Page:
Melaka is one of my favourite places in Malaysia but whenever I visit I come away thinking that it could be better.
As a UNESCO World Heritage Site it attracts a lot of tourists; 16.7 million in 2017 according to press reports, with Chinese tourists taking the top spot.
They are not evenly distributed. On any day you can see coach loads of Chinese tourists milling around ‘Dutch Square’, taking selfies next to the Stadthuys, Christ Church, clock tower and the Hello Kitty trishaws. Then they are taken to selected souvenir and food shops in nearby Jonker Street, probably owned by associates of the tour operators, to buy chicken rice balls, durian products and pineapple tarts, before being bussed back to a hotel in KL. You have to wonder whether the ordinary small business owners in Melaka see much benefit from the daily invasion of tourists.
By the time the sun sets, most shops in downtown Melaka are firmly shuttered and soon the streets take on a deserted look apart from a few eateries in Jalan Hang Jebat and side streets but even here they struggle to find customers on weekday nights.
Melaka’s tourism chiefs and real estate developers have plans to vastly expand Melaka’s attractions with ambitious developments under way on land recently reclaimed from the Straits of Malacca. These projects were agreed prior to the Malaysian General Election and it remains to be seen whether they will all be completed given the new Government’s emphasis on saving money.
Even fewer tourists venture beyond Melaka City to visit other places in Melaka State. At Kampung Duyong few example just outside the city is a large tourism complex, built at considerable expense, celebrating Malaysia’s famous hero Hang Tuah.
I was in Northern Ireland recently where we saw Dark Hedges, a tree-lined street which apparently featured in Game of Thrones. It doesn’t look anything special in my photo (probably need a zoom lens).
This is Malaysia’s version of Dark Hedges, a street near Kampung Duyong, Melaka. It looks much more impressive.
Perhaps Melaka needs to become the setting for a popular series like Game of Thrones with filming locations spread around the state in order to share the benefits to tourism more widely.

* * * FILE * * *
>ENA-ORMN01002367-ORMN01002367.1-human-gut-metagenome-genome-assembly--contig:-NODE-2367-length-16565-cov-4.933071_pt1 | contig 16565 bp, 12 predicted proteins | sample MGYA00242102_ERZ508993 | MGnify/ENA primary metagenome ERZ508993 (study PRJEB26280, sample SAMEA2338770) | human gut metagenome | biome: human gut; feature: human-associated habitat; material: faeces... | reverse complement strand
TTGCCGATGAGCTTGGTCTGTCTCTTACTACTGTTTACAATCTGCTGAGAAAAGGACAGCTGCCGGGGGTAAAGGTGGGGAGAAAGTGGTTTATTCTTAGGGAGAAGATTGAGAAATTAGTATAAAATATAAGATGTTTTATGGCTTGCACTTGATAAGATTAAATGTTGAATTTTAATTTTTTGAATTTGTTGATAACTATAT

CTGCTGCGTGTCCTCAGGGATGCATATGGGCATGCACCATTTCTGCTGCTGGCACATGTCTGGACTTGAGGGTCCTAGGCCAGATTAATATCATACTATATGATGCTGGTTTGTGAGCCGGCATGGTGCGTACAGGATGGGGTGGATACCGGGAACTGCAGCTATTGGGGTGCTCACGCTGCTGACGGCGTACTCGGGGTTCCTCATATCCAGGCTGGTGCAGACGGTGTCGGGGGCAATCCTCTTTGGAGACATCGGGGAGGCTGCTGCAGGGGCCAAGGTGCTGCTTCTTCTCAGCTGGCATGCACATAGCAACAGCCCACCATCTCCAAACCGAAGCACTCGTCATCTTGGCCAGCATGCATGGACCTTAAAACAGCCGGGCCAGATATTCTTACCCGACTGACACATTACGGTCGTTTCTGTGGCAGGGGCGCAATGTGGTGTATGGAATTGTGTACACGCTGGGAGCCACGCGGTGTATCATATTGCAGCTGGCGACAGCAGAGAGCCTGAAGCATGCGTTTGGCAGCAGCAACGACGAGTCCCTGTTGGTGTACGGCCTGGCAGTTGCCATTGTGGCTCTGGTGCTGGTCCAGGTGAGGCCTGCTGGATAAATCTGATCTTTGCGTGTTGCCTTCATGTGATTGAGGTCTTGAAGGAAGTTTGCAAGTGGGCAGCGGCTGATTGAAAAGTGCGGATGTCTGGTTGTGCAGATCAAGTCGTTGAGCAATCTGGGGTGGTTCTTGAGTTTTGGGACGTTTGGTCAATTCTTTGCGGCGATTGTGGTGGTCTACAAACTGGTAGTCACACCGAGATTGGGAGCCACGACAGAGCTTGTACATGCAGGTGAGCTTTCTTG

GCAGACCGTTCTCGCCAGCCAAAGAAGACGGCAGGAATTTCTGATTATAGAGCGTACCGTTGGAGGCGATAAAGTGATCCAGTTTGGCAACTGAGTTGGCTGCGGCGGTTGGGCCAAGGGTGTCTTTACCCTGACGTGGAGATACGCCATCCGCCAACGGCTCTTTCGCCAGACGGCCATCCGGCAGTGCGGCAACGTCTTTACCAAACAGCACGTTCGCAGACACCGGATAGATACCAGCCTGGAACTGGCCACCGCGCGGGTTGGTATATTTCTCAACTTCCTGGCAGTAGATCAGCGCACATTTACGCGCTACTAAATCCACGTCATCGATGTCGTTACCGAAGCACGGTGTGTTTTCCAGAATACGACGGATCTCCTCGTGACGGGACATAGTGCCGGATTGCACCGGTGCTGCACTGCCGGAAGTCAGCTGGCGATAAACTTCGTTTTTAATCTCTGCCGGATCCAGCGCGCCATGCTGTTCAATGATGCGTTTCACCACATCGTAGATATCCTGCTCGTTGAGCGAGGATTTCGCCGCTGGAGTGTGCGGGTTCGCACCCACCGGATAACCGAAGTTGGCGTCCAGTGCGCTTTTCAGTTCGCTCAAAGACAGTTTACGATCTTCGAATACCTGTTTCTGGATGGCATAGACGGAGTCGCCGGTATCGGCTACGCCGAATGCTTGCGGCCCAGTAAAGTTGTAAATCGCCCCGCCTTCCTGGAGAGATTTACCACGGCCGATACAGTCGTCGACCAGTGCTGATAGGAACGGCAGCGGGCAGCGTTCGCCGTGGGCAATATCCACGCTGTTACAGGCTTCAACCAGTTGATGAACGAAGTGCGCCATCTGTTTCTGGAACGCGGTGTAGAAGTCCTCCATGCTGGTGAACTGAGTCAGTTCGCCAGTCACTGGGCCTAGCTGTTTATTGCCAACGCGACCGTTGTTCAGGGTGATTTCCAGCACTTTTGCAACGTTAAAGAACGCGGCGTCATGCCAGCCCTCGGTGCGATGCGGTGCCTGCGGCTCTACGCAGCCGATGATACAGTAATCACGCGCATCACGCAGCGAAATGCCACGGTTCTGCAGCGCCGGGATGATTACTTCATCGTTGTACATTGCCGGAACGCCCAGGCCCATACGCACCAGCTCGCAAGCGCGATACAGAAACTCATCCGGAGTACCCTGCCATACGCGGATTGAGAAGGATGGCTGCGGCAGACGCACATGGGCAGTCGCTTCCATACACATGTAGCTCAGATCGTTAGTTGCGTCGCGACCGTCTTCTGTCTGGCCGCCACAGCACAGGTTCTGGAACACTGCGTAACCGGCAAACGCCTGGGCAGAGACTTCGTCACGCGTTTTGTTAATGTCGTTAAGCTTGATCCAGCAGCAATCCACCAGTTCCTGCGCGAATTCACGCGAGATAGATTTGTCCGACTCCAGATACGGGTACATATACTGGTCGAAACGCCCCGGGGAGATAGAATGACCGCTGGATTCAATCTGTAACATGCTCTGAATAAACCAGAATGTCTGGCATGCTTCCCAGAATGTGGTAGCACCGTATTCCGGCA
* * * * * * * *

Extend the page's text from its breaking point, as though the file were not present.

9 thoughts on “Melaka Tourism”
I liked Malacca but I was only there for one day with an overnight stay. I didn’t know about any of Malacca’s other interesting sights besides the Dutch buildings and Jonkers Street (plus the street next to it with heritage buildings).
There’s a lot to see in Malacca. You can find out some of my recommendations on my other website:
Good roundup of attractions. I really did not know about 90% of the places listed. I especially wish I’d gone to the Baba-Nyonya Heritage Museum which I think I passed near to.
Partner and I were planning to visit Malaka, next year, in Jan 2019. Hotels were reviewed and selected (The Majestic was the first choice), flights were being checked, transfers researched, etc.. However, the travel arrangements getting there (from Penang or maybe Lankawi), and then on to Singapore appeared problematical so in the end we changed our plans. We still want to get to Malaka, staying for several days rather than a hit-and-run. Let’s hope that the place hasn’t been too ‘improved’ to attract tourists by the time we get there. Thanks again for the interesting, informative post.
Thanks for commenting Robert. Yes you should spend time in Melaka on your next trip. You can book this very fine Airbnb apartment (mine!):
Don’t worry about Malacca becoming too improved. The good parts haven’t changed much in 600 years .
The thing about our Malaysian tourism board is that they fail to promote the right things – the reason why places like Indonesia has such a thriving tourism industry is that they emphasise a lot on their culture and heritage, whereas in Malaysia, we promote things like malls and theme parks which can be found anywhere else in the world. Sad, really.
I did not know about the Dark Hedges in Melaka, it looks like a place I’d visit for photos – so thanks for highlighting that !
Yes Luna, I agree Malaysian Tourism could do more. Dark Hedges in Melaka is of course just my invention but, who knows, that tree-lined street could become famous one day.
Why on earth they allow those garish, noisy trishaws to ruin the main heritage area I will never understand. Absolutely hideous things!
I agree, very noisy. I suppose initially it was a way to provide continued employment for the old licensed trishaw drivers who used to ply the streets of Malacca.